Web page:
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Crimes of the Art

The Tokyo 2020 Olympic Games logo by Kenjiro Sano (left) and the Théâtre de Liège logo designed by Olivier Debie (right) (graphic by the author)
The Tokyo 2020 Olympic Games logo by Kenjiro Sano (left) and the Théâtre de Liège logo designed by Olivier Debie (right) (graphic by the author)

Crimes of the Art is a weekly survey of artless criminals’ cultural misdeeds. Crimes are rated on a highly subjective scale from one “Scream” emoji — the equivalent of a vandal tagging the exterior of a local history museum in a remote part of the US — to five “Scream” emojis — the equivalent of the Isabella Stewart Gardner Museum heist.

Tokyo Olympic Logo Gets Gold Metal for Plagiarism

crimes-of-the-art-scream-3Designer Kenjiro Sano’s logo for the Tokyo 2020 Olympic Games is suspiciously similar to Belgian designer Olivier Debie’s logo for a theater in Liège. While Sano issued a statement on the accusation saying, “I have no particular comment to make,” Debie says he is “consulting with a lawyer.”

Verdict: Debie makes a compelling case for plagiarism, but the sad truth is that no Olympic logo will ever surpass the Mexico City summer games of 1968.

Greedy Gallerists Get Ghost

crimes-of-the-art-scream-4Donald Smith and Emma Poole, the former proprietors of Opus Art, a gallery in Stow-on-the-Wold, are accused of selling off their business and retiring to France while leaving unpaid debts of more than £500,000 (~$780,000) owed to artists and collectors. The Gloucestershire Police is investigating the couple and recently raided the gallery’s storage space.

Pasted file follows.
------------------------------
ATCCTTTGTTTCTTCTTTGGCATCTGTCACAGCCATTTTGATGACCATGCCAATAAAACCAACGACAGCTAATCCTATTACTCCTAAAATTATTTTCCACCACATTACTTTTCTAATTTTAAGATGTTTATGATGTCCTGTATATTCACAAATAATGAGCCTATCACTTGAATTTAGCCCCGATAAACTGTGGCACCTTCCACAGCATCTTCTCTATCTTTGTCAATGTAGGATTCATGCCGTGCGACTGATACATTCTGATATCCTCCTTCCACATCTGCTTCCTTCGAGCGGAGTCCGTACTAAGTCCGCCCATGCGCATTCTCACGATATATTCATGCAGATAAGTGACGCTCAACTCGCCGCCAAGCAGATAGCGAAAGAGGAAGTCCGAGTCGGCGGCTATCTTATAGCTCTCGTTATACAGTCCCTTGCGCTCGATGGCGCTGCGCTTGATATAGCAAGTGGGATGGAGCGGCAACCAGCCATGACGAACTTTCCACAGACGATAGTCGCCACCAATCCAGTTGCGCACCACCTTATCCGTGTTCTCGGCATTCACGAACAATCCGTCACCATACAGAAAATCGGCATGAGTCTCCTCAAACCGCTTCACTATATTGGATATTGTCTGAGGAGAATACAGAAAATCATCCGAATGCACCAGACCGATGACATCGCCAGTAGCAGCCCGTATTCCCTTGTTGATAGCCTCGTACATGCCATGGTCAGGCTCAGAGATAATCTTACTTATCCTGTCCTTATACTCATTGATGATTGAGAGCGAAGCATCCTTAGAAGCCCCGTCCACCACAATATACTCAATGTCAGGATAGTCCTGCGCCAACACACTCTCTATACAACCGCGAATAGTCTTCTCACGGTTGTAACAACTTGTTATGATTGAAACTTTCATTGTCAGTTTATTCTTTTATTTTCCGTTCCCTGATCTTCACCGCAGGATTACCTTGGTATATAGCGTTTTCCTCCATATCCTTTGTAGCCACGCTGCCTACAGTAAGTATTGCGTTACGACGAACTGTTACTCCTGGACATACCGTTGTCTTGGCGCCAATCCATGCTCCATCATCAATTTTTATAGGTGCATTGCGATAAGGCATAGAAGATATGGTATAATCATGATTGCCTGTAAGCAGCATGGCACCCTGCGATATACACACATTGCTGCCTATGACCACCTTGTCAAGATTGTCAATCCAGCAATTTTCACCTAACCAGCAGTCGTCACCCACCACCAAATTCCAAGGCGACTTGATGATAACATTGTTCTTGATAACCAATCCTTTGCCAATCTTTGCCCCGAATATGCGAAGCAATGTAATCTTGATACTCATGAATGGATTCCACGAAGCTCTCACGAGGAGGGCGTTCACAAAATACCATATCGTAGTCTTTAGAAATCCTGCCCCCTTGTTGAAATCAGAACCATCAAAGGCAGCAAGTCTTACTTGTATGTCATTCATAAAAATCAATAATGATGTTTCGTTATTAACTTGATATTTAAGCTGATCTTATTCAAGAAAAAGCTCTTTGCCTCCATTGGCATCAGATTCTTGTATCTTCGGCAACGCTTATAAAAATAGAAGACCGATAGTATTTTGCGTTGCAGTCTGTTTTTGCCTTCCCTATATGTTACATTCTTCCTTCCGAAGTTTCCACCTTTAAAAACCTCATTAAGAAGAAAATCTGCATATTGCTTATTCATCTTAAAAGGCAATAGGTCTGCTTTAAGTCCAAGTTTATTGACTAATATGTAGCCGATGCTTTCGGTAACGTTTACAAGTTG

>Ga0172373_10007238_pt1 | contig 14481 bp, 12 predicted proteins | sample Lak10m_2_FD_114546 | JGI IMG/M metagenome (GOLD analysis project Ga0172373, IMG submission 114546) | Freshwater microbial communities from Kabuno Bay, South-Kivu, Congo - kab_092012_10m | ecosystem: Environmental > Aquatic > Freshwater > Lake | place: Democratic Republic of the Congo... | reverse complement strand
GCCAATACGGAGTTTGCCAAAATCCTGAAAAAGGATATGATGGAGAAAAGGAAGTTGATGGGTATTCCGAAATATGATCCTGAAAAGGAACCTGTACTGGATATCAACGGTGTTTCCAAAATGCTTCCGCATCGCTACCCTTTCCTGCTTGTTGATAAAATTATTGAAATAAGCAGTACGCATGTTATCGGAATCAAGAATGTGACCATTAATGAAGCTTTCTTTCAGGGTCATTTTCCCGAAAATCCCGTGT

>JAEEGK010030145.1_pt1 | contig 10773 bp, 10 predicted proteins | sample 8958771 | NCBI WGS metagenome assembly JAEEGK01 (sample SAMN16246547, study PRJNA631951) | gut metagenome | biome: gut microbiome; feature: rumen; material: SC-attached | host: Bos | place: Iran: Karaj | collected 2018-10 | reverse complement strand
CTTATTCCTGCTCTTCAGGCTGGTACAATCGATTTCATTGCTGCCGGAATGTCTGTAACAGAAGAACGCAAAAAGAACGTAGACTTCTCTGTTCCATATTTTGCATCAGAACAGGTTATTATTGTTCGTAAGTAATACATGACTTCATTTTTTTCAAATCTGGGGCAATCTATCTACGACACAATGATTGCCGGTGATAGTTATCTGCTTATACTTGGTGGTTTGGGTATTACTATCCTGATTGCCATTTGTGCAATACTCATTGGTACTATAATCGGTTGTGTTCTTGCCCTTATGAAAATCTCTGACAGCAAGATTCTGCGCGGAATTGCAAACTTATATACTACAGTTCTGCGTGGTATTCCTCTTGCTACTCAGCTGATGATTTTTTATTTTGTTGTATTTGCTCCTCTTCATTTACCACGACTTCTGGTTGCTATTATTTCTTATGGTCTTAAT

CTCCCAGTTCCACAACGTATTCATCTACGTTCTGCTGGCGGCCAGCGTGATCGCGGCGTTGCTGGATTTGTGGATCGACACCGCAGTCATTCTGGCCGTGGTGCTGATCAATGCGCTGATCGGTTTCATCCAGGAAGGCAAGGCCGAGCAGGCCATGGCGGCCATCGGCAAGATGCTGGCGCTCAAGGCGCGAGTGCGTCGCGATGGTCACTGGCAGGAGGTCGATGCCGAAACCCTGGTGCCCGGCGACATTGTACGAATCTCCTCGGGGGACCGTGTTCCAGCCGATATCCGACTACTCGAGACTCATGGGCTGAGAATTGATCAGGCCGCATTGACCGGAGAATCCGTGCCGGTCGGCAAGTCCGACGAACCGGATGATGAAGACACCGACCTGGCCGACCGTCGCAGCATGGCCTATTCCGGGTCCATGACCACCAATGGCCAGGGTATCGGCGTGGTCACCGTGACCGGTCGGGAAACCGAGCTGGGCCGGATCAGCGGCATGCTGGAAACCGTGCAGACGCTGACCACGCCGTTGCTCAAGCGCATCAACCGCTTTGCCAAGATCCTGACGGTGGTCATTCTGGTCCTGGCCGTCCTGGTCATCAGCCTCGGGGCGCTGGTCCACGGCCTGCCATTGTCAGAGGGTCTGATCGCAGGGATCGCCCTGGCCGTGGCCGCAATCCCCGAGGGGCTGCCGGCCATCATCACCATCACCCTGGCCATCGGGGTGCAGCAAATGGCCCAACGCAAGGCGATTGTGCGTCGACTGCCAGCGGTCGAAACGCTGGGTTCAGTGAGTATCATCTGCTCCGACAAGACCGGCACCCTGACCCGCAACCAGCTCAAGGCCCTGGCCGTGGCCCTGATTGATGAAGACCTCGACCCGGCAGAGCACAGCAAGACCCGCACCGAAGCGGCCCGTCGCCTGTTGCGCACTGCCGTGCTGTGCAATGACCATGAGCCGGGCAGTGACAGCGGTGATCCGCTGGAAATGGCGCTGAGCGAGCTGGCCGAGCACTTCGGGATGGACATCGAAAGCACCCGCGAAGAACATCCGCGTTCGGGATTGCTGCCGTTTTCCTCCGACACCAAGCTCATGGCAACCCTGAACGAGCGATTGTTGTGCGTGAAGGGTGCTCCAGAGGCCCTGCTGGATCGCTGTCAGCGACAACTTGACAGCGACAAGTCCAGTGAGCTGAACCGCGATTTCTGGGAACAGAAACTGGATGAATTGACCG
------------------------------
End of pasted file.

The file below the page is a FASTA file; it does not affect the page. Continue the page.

Verdict: Smith’s prior involvement with Eyestorm — a gallery that owed Damien Hirst, Jeff Koons, Helmut Newton, and others thousands of pounds when it went under in 2002 — should probably have raised some red flags among Opus Art’s prospective buyers.

Hitchhiking as Dangerous for Robots as It Is for Everyone Else

crimes-of-the-art-scream-5The Canadian hitchhiking robot hitchBOT, equal parts psychological experiment and social sculpture, was destroyed in Philadelphia two weeks into its journey around the US. A video allegedly showing the robot’s destruction at the hands of a man wearing a Philadelphia Eagles jersey has since been revealed to be a fake, making its creators prime suspects in this act of wanton robocide.

Verdict: Do androids spend the afterlife in electric clouds?

Clandestine Picasso Caught in Corsica

A tweet by French Customs showing the Pablo Picasso painting seized from Jaime Botín's yacht, "Head of a Young Woman." (screenshot by the author)
A tweet by French Customs showing the Pablo Picasso painting seized from Jaime Botín’s yacht, “Head of a Young Woman” (via @douane_france)

crimes-of-the-art-scream-4French customs officials boarded the superyacht of Spanish collector Jaime Botín — whose family was involved in the founding of the Santander bank — while it was moored in Corsica and seized the €25-million (~$27.2 million) Pablo Picasso painting “Head of a Young Woman,” on which Spain had placed an export ban and which Botín was allegedly trying to ferry to Switzerland illegally.

Verdict: Didn’t Botín realize Switzerland is landlocked? His superyacht smuggling scheme would never have worked.

Pop-up Show Damaged in Deinstall

crimes-of-the-art-scream-2Artist Ian James’s work, which had been on view in a donated, vacant space in Houston, was damaged and destroyed when the organization taking over the space after his exhibition closed deinstalled the work improperly.

Verdict: Even shows in free spaces deserve professional deinstallations.

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